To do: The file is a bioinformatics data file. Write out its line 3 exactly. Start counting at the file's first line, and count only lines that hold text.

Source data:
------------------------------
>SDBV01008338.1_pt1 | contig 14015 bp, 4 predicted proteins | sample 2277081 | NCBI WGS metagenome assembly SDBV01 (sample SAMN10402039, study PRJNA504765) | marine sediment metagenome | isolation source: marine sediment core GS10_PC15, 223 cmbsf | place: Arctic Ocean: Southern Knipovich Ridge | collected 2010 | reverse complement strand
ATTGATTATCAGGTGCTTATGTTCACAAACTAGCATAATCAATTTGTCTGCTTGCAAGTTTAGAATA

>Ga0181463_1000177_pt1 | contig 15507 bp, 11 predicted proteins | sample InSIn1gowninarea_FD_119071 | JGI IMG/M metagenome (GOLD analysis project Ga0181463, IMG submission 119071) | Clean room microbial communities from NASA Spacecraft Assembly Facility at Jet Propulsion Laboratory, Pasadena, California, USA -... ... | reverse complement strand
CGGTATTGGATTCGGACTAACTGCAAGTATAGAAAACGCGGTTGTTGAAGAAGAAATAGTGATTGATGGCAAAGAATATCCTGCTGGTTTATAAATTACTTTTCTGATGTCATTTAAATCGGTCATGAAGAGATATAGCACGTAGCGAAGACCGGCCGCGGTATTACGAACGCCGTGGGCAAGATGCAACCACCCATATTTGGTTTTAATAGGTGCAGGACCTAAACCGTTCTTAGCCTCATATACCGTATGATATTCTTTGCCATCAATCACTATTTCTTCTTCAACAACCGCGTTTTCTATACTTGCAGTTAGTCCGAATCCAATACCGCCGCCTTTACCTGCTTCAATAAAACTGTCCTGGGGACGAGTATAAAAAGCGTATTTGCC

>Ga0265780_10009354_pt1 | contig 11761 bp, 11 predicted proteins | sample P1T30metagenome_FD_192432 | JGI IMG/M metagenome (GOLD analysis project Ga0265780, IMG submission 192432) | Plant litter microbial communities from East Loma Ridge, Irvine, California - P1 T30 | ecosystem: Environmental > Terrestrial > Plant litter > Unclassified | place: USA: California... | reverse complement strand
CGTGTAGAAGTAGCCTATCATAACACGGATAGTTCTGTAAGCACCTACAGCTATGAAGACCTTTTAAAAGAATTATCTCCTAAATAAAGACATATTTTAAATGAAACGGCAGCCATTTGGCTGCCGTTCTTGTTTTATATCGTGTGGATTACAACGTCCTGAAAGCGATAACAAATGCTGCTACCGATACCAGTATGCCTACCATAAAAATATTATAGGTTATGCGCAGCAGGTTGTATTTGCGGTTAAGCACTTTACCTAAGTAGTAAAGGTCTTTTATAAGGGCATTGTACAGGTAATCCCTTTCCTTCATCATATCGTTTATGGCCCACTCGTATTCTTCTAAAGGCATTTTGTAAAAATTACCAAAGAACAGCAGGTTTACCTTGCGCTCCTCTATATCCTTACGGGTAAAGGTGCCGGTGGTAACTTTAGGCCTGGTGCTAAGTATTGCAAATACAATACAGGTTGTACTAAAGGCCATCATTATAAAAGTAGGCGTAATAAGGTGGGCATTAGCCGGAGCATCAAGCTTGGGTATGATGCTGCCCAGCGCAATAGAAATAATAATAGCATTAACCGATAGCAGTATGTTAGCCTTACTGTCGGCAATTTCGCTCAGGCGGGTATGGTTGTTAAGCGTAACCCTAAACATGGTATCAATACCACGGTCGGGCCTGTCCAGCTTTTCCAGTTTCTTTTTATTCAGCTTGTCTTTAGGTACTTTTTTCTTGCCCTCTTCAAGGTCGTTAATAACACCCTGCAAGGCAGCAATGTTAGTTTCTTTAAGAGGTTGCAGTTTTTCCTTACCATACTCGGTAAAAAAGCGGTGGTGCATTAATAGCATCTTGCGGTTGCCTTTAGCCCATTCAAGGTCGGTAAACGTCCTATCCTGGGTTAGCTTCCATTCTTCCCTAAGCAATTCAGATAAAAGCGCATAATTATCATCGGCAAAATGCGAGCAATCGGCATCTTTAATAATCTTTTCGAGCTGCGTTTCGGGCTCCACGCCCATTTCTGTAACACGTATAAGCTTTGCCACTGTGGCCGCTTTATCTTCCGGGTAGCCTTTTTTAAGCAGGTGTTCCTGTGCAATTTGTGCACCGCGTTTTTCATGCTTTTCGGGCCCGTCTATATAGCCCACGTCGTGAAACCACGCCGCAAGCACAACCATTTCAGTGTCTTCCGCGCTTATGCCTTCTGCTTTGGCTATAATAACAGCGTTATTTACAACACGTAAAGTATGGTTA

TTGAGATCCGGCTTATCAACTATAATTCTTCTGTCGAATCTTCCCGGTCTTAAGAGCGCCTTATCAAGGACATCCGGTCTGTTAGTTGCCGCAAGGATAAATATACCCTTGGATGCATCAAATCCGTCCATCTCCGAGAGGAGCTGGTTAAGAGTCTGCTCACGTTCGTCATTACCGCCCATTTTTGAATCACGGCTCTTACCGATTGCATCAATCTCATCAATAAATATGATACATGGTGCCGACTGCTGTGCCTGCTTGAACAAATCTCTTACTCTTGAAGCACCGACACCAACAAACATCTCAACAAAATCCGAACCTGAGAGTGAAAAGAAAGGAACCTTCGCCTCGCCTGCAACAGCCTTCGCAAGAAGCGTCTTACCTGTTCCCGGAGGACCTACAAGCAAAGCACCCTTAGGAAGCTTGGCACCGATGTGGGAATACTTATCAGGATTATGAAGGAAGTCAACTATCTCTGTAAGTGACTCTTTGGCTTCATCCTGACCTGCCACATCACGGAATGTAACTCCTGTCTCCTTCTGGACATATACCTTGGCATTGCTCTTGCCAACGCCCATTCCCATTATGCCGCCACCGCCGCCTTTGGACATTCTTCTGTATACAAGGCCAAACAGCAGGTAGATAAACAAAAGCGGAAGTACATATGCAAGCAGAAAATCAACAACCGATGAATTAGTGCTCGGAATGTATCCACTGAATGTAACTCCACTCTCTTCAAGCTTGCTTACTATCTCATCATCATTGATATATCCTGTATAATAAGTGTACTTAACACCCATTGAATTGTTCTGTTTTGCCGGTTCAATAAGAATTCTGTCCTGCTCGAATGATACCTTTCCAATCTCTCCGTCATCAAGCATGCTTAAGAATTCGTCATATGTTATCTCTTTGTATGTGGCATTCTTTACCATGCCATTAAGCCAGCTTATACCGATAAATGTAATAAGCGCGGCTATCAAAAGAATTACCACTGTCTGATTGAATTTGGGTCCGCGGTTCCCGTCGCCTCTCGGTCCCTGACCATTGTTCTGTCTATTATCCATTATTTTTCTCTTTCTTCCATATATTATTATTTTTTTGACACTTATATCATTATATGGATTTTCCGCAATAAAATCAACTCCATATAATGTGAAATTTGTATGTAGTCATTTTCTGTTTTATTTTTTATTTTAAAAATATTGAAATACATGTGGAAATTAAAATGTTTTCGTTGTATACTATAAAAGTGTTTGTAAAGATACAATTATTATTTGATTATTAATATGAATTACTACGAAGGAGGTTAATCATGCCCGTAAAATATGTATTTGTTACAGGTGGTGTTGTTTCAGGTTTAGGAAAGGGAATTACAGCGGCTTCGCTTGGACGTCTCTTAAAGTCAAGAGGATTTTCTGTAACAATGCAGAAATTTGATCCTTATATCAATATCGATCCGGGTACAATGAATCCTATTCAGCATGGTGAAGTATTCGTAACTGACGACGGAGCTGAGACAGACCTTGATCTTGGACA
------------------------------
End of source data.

>Ga0181463_1000177_pt1 | contig 15507 bp, 11 predicted proteins | sample InSIn1gowninarea_FD_119071 | JGI IMG/M metagenome (GOLD analysis project Ga0181463, IMG submission 119071) | Clean room microbial communities from NASA Spacecraft Assembly Facility at Jet Propulsion Laboratory, Pasadena, California, USA -... ... | reverse complement strand